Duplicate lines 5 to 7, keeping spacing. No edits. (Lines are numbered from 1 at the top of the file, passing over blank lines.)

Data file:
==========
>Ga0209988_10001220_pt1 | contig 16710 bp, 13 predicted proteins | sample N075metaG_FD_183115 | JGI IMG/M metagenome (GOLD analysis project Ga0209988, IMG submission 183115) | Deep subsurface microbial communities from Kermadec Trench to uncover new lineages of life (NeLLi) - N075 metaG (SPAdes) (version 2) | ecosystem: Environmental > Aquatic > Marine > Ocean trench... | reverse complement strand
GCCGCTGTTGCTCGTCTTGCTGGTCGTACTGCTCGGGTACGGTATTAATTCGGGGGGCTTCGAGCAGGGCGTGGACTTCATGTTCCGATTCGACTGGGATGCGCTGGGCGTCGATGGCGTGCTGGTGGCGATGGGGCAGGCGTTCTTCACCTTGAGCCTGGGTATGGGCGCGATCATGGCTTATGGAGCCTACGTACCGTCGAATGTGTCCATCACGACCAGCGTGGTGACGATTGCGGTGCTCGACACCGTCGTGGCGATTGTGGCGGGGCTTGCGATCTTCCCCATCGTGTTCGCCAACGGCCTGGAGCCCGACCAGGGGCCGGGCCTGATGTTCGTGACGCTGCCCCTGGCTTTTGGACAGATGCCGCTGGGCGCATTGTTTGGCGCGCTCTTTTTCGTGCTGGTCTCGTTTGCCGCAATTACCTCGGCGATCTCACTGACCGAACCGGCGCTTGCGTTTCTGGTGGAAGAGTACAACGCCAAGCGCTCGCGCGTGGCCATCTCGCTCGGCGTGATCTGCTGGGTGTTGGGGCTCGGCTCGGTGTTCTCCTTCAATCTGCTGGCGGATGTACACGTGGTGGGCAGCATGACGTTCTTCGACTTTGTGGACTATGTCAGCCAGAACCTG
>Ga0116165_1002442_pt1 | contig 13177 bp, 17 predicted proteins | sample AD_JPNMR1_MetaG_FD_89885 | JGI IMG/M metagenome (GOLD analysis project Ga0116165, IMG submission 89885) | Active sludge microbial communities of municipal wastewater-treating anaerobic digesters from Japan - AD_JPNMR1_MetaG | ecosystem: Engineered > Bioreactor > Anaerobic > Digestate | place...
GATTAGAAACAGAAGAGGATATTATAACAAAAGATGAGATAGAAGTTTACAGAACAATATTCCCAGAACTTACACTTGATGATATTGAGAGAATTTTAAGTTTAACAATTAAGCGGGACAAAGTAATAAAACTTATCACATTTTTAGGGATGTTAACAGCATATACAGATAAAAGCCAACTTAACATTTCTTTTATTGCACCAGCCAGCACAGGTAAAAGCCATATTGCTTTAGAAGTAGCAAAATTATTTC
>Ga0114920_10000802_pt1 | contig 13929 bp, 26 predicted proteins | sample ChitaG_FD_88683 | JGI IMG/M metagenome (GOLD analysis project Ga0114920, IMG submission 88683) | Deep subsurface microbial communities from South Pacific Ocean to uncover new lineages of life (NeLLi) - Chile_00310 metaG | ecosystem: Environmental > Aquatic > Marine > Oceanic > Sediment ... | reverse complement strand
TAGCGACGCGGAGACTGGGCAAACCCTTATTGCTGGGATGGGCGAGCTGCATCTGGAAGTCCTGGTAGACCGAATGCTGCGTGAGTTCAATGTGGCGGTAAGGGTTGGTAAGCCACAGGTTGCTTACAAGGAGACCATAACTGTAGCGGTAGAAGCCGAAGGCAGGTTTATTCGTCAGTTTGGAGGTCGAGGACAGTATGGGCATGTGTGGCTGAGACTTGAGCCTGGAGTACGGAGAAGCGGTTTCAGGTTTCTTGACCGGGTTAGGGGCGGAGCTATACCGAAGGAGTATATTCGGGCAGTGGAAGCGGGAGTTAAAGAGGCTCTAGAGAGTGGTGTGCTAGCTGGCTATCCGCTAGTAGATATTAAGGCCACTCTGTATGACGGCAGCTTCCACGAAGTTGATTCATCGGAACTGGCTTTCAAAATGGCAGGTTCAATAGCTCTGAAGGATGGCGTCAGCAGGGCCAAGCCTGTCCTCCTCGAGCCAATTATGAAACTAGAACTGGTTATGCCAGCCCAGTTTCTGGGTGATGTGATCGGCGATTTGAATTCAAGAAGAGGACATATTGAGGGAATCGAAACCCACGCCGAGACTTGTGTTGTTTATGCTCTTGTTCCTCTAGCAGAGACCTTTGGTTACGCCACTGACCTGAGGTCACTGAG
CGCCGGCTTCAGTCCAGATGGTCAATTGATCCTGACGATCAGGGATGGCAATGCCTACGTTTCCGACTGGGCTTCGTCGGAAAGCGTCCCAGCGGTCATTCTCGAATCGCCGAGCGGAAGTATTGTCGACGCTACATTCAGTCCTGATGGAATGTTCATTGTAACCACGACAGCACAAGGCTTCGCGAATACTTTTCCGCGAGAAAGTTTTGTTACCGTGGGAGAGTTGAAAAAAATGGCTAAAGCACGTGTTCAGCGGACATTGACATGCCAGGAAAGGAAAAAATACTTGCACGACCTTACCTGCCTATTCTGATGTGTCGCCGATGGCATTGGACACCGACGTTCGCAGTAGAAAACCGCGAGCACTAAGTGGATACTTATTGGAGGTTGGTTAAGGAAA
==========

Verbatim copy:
>Ga0114920_10000802_pt1 | contig 13929 bp, 26 predicted proteins | sample ChitaG_FD_88683 | JGI IMG/M metagenome (GOLD analysis project Ga0114920, IMG submission 88683) | Deep subsurface microbial communities from South Pacific Ocean to uncover new lineages of life (NeLLi) - Chile_00310 metaG | ecosystem: Environmental > Aquatic > Marine > Oceanic > Sediment ... | reverse complement strand
TAGCGACGCGGAGACTGGGCAAACCCTTATTGCTGGGATGGGCGAGCTGCATCTGGAAGTCCTGGTAGACCGAATGCTGCGTGAGTTCAATGTGGCGGTAAGGGTTGGTAAGCCACAGGTTGCTTACAAGGAGACCATAACTGTAGCGGTAGAAGCCGAAGGCAGGTTTATTCGTCAGTTTGGAGGTCGAGGACAGTATGGGCATGTGTGGCTGAGACTTGAGCCTGGAGTACGGAGAAGCGGTTTCAGGTTTCTTGACCGGGTTAGGGGCGGAGCTATACCGAAGGAGTATATTCGGGCAGTGGAAGCGGGAGTTAAAGAGGCTCTAGAGAGTGGTGTGCTAGCTGGCTATCCGCTAGTAGATATTAAGGCCACTCTGTATGACGGCAGCTTCCACGAAGTTGATTCATCGGAACTGGCTTTCAAAATGGCAGGTTCAATAGCTCTGAAGGATGGCGTCAGCAGGGCCAAGCCTGTCCTCCTCGAGCCAATTATGAAACTAGAACTGGTTATGCCAGCCCAGTTTCTGGGTGATGTGATCGGCGATTTGAATTCAAGAAGAGGACATATTGAGGGAATCGAAACCCACGCCGAGACTTGTGTTGTTTATGCTCTTGTTCCTCTAGCAGAGACCTTTGGTTACGCCACTGACCTGAGGTCACTGAG
CGCCGGCTTCAGTCCAGATGGTCAATTGATCCTGACGATCAGGGATGGCAATGCCTACGTTTCCGACTGGGCTTCGTCGGAAAGCGTCCCAGCGGTCATTCTCGAATCGCCGAGCGGAAGTATTGTCGACGCTACATTCAGTCCTGATGGAATGTTCATTGTAACCACGACAGCACAAGGCTTCGCGAATACTTTTCCGCGAGAAAGTTTTGTTACCGTGGGAGAGTTGAAAAAAATGGCTAAAGCACGTGTTCAGCGGACATTGACATGCCAGGAAAGGAAAAAATACTTGCACGACCTTACCTGCCTATTCTGATGTGTCGCCGATGGCATTGGACACCGACGTTCGCAGTAGAAAACCGCGAGCACTAAGTGGATACTTATTGGAGGTTGGTTAAGGAAA